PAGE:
The Mount of Olives

LEADER TIMES WEEKEND RELIGION COLUMN FOR

March 28, 2015 by William H. Scarle, Jr. 813-835-0129

The Mount of Olives features large in the Gospel accounts, especially in Jesus’ visits to Jerusalem and the events of Passion Week.  It forms the eastern hill outlining the Kidron Valley which borders the city of Jerusalem on the east.  The Mount of Olives is actually higher than Mount Moriah on which the Jewish Temple stood, so that approaching Jerusalem from the east on the road between Jericho and Jerusalem it blocks the view of the Temple until one reaches the summit.  Suddenly the city of Jerusalem breaks upon one’s senses dramatically.  The first century Herodian Temple of white marble and gold would present a breathtaking view, as if a curtain was drawn revealing a scene of staggering beauty.

During the time of Jesus Mount Olivet was planted with olive trees giving it its name.  The Garden of Gethsemane was located somewhere along the western, or Jerusalem, side of the hill.  “Gethsemane” is a Hebrew compound made up of the word for oil (semen) and the word for press (gat).  It was a garden which housed a press for producing olive oil.

Jesus and his Disciples evidently knew this garden and used it as a meeting place out of the way of the crowds, since they were usually in Jerusalem on feast days when the city was packed.  It was to this location they retreated following the long Passover Supper in the city.  Jesus knew what was immediately ahead.  He found a quiet place to pray.  His Disciples saw it as an opportunity to get some rest.  Jesus found them sleeping.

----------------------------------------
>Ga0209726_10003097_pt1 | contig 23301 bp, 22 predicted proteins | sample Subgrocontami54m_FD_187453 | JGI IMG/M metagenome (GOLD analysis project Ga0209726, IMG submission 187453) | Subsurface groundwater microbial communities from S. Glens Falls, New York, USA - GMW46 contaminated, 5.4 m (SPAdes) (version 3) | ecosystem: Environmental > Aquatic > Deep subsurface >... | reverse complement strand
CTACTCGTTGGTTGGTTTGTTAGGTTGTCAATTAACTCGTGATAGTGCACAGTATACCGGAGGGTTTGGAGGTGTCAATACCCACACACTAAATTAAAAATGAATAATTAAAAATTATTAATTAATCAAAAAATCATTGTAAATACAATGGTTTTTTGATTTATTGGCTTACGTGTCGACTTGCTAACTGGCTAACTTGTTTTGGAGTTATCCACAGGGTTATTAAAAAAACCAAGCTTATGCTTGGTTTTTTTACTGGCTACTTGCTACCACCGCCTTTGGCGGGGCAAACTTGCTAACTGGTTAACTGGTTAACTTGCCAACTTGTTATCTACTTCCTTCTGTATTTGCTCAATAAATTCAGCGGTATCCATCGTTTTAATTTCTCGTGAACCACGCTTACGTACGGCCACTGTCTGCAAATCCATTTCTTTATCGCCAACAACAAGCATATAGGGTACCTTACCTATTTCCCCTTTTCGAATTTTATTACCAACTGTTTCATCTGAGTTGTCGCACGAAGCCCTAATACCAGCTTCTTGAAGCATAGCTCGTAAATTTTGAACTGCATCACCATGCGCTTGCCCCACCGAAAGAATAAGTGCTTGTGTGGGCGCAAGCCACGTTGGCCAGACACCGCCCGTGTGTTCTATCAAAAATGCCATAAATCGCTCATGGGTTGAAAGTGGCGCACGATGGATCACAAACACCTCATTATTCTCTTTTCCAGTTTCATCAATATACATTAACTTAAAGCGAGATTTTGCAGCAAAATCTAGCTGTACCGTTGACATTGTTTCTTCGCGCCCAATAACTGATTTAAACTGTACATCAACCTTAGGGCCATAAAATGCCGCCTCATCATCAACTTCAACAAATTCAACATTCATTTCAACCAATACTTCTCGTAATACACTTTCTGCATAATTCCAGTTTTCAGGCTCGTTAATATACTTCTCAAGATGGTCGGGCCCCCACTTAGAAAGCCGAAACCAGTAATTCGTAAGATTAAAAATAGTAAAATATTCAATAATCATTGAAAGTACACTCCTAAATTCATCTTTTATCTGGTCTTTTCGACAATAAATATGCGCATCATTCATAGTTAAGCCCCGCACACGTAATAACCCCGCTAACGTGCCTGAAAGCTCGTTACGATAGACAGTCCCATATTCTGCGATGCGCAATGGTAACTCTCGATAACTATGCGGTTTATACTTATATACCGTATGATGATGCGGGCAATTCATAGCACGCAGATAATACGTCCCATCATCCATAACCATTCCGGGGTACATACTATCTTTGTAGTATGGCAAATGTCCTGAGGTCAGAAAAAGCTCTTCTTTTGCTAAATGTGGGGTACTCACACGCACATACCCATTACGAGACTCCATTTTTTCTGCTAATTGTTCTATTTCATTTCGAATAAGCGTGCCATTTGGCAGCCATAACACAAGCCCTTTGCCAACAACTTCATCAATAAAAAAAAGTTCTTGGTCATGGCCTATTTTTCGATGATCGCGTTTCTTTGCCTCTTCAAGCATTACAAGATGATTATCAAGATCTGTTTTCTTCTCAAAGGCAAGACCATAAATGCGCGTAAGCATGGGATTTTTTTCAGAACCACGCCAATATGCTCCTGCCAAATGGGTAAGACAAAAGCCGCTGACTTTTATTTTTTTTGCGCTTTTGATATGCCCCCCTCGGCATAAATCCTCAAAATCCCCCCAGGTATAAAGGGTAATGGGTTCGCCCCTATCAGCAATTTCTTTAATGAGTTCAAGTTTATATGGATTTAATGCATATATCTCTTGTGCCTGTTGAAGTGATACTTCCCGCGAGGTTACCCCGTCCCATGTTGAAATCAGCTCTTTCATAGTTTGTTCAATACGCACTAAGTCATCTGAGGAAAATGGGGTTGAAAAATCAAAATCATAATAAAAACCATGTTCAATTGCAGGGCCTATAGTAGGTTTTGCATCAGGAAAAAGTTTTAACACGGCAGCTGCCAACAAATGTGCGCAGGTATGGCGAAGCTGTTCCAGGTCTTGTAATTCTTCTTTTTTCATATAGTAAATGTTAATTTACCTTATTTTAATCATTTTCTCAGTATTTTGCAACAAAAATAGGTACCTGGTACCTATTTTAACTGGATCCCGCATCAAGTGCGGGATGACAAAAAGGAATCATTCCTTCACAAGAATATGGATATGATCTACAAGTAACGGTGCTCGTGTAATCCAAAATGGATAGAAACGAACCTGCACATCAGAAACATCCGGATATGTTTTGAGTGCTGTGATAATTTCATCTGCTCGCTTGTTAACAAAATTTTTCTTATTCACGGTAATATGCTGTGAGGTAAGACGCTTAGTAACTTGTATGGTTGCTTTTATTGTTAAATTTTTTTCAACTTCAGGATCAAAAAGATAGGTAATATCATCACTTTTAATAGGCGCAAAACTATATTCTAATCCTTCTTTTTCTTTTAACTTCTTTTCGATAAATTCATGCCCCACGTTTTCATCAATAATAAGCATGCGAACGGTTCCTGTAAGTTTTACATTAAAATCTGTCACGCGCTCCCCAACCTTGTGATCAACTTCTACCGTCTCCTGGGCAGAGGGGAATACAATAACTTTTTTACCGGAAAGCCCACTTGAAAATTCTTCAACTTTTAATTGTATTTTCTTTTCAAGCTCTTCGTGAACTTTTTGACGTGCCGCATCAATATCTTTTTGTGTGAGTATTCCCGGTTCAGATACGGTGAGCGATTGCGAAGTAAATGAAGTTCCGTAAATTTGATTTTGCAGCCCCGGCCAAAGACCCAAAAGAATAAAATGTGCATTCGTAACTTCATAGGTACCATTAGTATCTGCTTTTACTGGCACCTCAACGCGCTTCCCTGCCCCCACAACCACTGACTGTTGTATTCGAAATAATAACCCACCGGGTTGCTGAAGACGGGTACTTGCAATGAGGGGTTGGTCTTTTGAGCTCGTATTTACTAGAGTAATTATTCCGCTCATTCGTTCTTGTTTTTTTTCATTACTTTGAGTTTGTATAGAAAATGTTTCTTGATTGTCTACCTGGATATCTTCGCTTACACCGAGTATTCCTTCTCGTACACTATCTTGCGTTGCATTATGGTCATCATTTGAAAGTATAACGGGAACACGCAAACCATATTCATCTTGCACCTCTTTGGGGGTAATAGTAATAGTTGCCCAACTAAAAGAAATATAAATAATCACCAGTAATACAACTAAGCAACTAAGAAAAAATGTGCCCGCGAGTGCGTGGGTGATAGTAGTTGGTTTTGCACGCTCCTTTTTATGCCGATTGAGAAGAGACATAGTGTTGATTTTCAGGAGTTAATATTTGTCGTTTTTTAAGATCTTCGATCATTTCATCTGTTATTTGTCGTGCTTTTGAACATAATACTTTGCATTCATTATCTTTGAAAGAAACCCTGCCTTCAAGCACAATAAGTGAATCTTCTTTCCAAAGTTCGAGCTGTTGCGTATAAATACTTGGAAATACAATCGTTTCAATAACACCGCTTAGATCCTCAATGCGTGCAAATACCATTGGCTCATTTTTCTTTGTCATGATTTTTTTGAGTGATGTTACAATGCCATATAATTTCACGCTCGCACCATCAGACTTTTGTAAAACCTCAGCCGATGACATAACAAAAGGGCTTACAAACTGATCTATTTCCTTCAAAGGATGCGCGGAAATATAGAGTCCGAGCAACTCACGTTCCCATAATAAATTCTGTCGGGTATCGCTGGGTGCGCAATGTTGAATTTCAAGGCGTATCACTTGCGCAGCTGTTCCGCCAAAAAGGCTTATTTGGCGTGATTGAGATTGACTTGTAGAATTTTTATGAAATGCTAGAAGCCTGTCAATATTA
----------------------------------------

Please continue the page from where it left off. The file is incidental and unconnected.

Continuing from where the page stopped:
Today the Mount of Olives is still generally covered with olive trees.  However, it is also the location of a significant number of churches.  At the summit stand the remains of the Church of the Ascension.  It was first constructed by Constantine’s mother, Helena, in about 325 AD.  It was built as an open air rotunda to commemorate Jesus’ leaving earth for the presence of the Father.

Helena also built a second church slightly lower on the hill to commemorate the traditional spot where Jesus taught his Disciples what we know as the Lord’s Prayer.  It is called “Pater Noster,” or “Our Father.”

Moving down the hill on the early pilgrimage road we encounter a beautiful little church named “Dominus Flevit”, or The Lord Wept.  It was built between 1953 and 1955 by Italian architect Antonio Barluzzi and is one of the loveliest churches in Israel, although very simple in its design.

Moving down the hill further we reach the Russian Church of Mary Magdalene with its bright golden onion domes.  The altar piece in this church is a depiction of Mary Magdalene holding an egg and standing before the Emperor Tiberius.  She is witnessing to the resurrection of Jesus and using the egg as an illustration.  This is one of those traditions which if not true, ought to be.

Finally, at the bottom of the hill stands the magnificent Church of the Agony.  It was built between 1922 and 1924 over remains of a fourth century Byzantine basilica.  It commemorates Jesus time of prayer prior to his arrest.  The garden of the church holds olive trees whose root systems go back over 2000 years.  The alter is built around the rock where Jesus is thought to have prayed, “Nevertheless, not my will, but yours be done.”

(Bill Scarle can be contacted at ravscarle@verizon.net) END-whs

Leave a Reply

Your email address will not be published. Required fields are marked *

You may use these HTML tags and attributes: <a href="" title=""> <abbr title=""> <acronym title=""> <b> <blockquote cite=""> <cite> <code> <del datetime=""> <em> <i> <q cite=""> <s> <strike> <strong>